British and French educational legacies in Africa

Denis Cogneau, Alexander Moradi 17 May 2014

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Britain and France followed two very distinct approaches to education in their African colonies (Garner and Schafer 2006).

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Topics:  Development Economic history Education

Tags:  Africa, institutions, colonialism, West Africa

Newspaper readership, civic attitudes, and economic development: Evidence from the history of African media

Julia Cagé, Valeria Rueda 14 May 2014

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Poor governance due to lack of political accountability is often cited as an explanation for the low level of economic development in sub-Saharan Africa. Lack of political accountability can emerge when voters do not choose their candidates according to their expected performance. In sub-Saharan Africa, voters often use the ethnic profile of a candidate as an informational shortcut for the candidate’s political agenda (Ichino and Nathan 2013). As a consequence, politicians rely on tribal allegiances that deliver the votes of co-ethnics irrespective of performance (Casey 2013).

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Topics:  Development Economic history Institutions and economics Politics and economics

Tags:  development, democracy, Africa, religion, technology, media, voting, accountability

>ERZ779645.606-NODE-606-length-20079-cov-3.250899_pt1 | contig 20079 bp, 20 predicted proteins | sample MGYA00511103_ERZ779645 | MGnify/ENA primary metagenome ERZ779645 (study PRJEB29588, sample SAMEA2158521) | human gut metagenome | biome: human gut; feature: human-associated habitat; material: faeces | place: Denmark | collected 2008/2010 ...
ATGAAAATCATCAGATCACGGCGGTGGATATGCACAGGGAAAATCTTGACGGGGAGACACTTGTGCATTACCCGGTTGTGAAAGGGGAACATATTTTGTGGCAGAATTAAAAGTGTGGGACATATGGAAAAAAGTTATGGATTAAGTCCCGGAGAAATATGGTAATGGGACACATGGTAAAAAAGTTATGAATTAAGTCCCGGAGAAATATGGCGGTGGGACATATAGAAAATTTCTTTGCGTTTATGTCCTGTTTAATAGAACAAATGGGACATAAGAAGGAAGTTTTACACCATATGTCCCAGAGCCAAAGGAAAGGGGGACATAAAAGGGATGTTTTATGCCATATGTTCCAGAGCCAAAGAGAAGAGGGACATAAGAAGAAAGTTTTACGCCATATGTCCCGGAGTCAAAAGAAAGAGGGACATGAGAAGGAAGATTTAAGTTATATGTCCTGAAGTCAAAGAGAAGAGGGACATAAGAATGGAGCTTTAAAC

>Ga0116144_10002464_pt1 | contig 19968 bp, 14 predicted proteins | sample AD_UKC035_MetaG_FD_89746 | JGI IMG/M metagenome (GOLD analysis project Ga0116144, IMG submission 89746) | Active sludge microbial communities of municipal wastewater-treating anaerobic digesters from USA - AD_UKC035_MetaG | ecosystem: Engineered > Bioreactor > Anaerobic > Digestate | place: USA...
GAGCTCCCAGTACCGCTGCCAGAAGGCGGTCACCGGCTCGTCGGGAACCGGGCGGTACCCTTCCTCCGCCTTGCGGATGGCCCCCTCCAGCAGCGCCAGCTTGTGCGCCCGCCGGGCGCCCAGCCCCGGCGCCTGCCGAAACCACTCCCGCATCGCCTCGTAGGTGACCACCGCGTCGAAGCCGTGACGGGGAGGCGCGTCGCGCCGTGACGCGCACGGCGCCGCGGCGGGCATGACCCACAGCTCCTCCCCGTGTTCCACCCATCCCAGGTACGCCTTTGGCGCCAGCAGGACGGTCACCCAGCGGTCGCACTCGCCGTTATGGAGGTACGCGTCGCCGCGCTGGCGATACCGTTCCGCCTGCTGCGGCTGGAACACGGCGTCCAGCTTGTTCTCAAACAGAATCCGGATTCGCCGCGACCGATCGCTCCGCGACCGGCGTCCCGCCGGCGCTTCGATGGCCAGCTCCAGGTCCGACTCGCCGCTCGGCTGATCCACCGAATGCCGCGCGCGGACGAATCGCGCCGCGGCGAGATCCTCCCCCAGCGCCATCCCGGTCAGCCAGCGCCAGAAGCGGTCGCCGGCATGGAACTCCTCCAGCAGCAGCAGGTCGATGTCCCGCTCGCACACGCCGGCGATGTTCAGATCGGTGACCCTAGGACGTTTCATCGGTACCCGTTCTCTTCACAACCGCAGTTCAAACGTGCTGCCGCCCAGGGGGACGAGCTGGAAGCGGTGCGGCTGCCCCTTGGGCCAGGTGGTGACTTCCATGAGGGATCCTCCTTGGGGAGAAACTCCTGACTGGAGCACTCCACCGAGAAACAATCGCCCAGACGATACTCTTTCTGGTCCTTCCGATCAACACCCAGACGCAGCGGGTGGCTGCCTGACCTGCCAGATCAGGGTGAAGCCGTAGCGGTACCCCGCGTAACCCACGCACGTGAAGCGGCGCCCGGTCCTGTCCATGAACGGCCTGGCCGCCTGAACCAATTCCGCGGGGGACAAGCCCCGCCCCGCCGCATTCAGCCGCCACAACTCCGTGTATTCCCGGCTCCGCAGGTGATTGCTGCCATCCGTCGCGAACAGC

More to do on measuring hunger

Joachim De Weerdt, Kathleen Beegle, Jed Friedman, John Gibson 18 February 2014

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One of the first Millennium Development Goals is to reduce hunger by half between 1990 and 2015. To date, the global hunger count has fallen slightly, from 1 billion in 1990–1992 to 870 million in 2010–2012 (Food and Agriculture Organization 2013). As a proportion of the world’s population, this is just a one-third fall in the hunger rate, from 19% to 13%. In contrast, the other highly visible Millennium Development Goal – reducing extreme poverty by half – was achieved by 2010.

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Topics:  Poverty and income inequality

Tags:  development, Africa, Poverty, Millennium Development Goals, food, hunger, measurement error, surveys, Tanzania

Why don’t African firms create more jobs?

Leonardo Iacovone, Vijaya Ramachandran 07 February 2014

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There is an urgent need for job creation in Africa. Many economies on the continent suffer high rates of under-employment and/or low-productivity employment. In addition, because of demographic factors, many countries anticipate that large numbers of youth will enter the workforce in the near future. This may be beneficial to economic growth but also a potential threat to social stability.

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Topics:  Development Labour markets

Tags:  Africa, firms, jobs

The value of democracy in the world’s poorest region: Evidence from Kenya’s road building

Ameet Morjaria 05 February 2014

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An enormous literature points to a diverse set of factors behind Africa’s growth tragedy, ranging from bad policies, poor education, and poor infrastructure, to aging leaders, the historic slave trade, and political instability. Historians, political scientists, and economists have all argued that ethnic favouritism – a situation where coethnics benefit from patronage and public policy decisions – has hampered the economic performance of many African countries.

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Topics:  Development Institutions and economics Politics and economics

Tags:  democracy, Africa, autocracy, ethnic inequality, public finance